Q. I’m up and going by?

A. 6:30 a.m. I prefer to start the day early and quietly. I generally arrive at work before the staff and use the quiet time to survey the news, check email, scan my journals and prepare for the day.

Q. What famous person would you like to meet and why?

A. C.S. Lewis. I imagine a very intense yet entertaining discussion of his views on Christianity and life.

Q. Favorite hobbies or activity outside work?

A. There are a variety of areas that interest me. Almost any type of outdoor activity. I exercise regularly: run, bicycle, lift some weights. I also enjoy tinkering in my workshop and in computer science. I developed most of our office electronic medical record system.

Q. If you could take back one business decision you made in your career, what would it be?

A. Waiting to build an ophthalmology ambulatory surgery center. I was hesitant to build a surgery center when I started practice. Seven years ago we completed the first and only AAAHC certified ophthalmology surgery center in this area. The surgery center is one of the highlights of my professional career. We have an outstanding staff and service equipment dedicated to eye surgery. We’re able to respond quickly to changes in technology and techniques.

Q. Best thing about your job?

A. Working with a remarkable staff and taking care of patients.

Q. Worst thing about your job?

A. Dealing with governmental regulations and insurance. I am also disappointed that our FDA limits devices, procedures and drugs long after they have become the standard of care in countries like Canada, Germany and England.

Q. The most beneficial course I took in school was?

A. There are many courses critical to the background of a physician and eye surgeon. One of my favorites was an industrial engineering course on efficiency in design and work flow.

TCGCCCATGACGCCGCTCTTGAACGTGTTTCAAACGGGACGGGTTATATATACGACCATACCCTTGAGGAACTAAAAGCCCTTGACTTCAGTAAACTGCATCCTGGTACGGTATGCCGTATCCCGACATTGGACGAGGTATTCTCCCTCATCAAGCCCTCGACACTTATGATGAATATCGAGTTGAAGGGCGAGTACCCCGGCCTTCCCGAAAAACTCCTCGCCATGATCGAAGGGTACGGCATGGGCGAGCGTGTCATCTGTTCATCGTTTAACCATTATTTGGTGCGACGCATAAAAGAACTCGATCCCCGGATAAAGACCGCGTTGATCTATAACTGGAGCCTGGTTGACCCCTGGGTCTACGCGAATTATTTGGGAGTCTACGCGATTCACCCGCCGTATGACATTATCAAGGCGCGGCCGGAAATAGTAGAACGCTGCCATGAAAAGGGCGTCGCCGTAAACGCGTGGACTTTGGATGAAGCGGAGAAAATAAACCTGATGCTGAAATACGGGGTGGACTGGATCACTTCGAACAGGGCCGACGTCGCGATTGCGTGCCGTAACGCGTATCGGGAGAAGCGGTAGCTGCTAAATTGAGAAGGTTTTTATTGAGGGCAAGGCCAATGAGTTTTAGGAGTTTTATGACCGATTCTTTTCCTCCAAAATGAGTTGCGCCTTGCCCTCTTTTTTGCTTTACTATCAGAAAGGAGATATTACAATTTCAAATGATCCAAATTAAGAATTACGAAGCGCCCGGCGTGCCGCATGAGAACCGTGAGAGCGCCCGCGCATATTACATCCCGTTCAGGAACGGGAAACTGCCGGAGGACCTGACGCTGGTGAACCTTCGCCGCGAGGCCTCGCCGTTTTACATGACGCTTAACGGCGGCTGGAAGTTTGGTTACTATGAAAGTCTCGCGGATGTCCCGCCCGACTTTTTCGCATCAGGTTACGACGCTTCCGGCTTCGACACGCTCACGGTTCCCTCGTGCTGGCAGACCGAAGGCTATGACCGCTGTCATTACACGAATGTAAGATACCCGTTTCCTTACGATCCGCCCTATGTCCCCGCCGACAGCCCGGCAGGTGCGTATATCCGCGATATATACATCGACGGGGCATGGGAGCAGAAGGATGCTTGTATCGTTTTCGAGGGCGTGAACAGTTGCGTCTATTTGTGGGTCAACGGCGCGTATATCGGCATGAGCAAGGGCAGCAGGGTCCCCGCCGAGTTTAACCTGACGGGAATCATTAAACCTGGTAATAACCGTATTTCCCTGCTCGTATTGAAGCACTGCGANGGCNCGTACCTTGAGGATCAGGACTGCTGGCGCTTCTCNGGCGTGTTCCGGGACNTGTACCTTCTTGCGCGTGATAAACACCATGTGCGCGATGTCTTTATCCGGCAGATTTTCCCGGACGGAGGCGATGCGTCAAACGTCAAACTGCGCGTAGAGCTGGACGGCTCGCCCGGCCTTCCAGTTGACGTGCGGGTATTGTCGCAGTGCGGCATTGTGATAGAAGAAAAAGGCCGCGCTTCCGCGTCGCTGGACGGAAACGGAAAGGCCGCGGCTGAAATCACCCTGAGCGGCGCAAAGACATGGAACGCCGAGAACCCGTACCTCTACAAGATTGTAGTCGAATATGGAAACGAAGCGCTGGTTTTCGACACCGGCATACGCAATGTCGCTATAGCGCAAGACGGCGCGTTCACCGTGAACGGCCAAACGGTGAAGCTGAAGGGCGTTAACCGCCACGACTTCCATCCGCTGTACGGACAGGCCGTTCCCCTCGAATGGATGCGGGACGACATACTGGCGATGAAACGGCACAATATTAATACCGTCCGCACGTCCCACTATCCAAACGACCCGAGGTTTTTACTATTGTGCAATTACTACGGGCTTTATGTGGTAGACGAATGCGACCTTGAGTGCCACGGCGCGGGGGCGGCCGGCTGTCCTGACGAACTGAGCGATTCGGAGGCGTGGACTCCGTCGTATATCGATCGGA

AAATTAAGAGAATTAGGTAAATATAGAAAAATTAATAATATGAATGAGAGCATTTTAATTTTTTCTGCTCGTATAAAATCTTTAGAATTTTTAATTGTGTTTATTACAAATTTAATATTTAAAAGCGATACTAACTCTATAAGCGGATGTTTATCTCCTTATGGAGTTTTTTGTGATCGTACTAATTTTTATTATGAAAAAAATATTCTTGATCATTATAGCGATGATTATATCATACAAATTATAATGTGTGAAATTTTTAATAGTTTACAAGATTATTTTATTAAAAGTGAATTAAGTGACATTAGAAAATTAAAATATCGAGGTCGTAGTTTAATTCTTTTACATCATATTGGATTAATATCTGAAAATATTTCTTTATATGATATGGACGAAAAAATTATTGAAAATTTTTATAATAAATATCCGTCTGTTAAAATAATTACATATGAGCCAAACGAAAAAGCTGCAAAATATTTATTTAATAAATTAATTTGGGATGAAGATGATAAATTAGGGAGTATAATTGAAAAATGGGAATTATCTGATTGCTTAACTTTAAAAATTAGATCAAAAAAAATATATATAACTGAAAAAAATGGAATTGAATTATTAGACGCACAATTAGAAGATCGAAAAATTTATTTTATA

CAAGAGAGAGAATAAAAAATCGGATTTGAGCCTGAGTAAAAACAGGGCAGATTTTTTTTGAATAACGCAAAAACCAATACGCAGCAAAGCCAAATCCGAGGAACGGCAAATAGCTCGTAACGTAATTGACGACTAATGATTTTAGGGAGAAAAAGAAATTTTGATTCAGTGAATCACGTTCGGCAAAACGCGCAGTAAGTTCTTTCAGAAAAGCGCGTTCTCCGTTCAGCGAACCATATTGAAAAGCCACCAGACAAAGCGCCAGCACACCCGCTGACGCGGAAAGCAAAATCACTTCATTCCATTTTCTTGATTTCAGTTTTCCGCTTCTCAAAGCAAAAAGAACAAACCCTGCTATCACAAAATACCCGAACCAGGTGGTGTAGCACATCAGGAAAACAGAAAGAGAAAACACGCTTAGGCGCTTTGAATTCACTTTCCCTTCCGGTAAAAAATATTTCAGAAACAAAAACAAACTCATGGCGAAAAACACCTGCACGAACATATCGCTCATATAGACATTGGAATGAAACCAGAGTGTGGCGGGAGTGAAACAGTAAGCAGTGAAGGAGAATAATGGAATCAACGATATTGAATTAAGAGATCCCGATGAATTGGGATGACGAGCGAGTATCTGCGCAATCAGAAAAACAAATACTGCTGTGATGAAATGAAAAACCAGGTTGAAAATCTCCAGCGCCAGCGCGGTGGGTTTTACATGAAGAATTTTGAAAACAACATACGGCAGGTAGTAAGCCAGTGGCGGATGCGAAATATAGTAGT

Q. What would be your dream job if you were able to pick a position outside your current career path?

A. Before going to medical school, I worked briefly in systems engineering as related to health care. I would enjoy some aspect of computer science applied to health care delivery.

Q. Finish this thought: “On the first anniversary of my retirement, I see myself …

A. Traveling to visit family.

Q. What is the one trait a strong business leader cannot afford to be without?

A. Strong core values with a goal of looking out for the best interests of the customers and employees.

Q. Crystal ball time: What’s your call on when the economic recovery for our area will be in full swing?

A. I read Gary Schilling’s economic analysis monthly. He predicts 7-10 years for our country to show significant growth in GDP. I would expect our area to reflect the national picture.

Q. What kind of music might I find on your list of most played on your iPod?

A. Hits from the late 60’s, early 70’s.

Q. What do you think is the biggest change Albany will see in the next 10 years?

A. Continued growth in the health industry.

Q. What was the best vacation you’ve ever taken? Why?

A. We have been fortunate to have had many great family vacations. Probably a tie between China in the early 2000’s before it became as westernized as it currently is and Israel. Why? In both it was studying the history and the culture. In the case of Israel we enjoyed seeing so many areas from the Bible.

Q. What are the biggest changes you have seen in your specific line of business during the past few years?

A. Improved technology, making procedures safer with more rapid patient recovery, combined with new medications to treat blinding conditions like glaucoma and wet macular degeneration.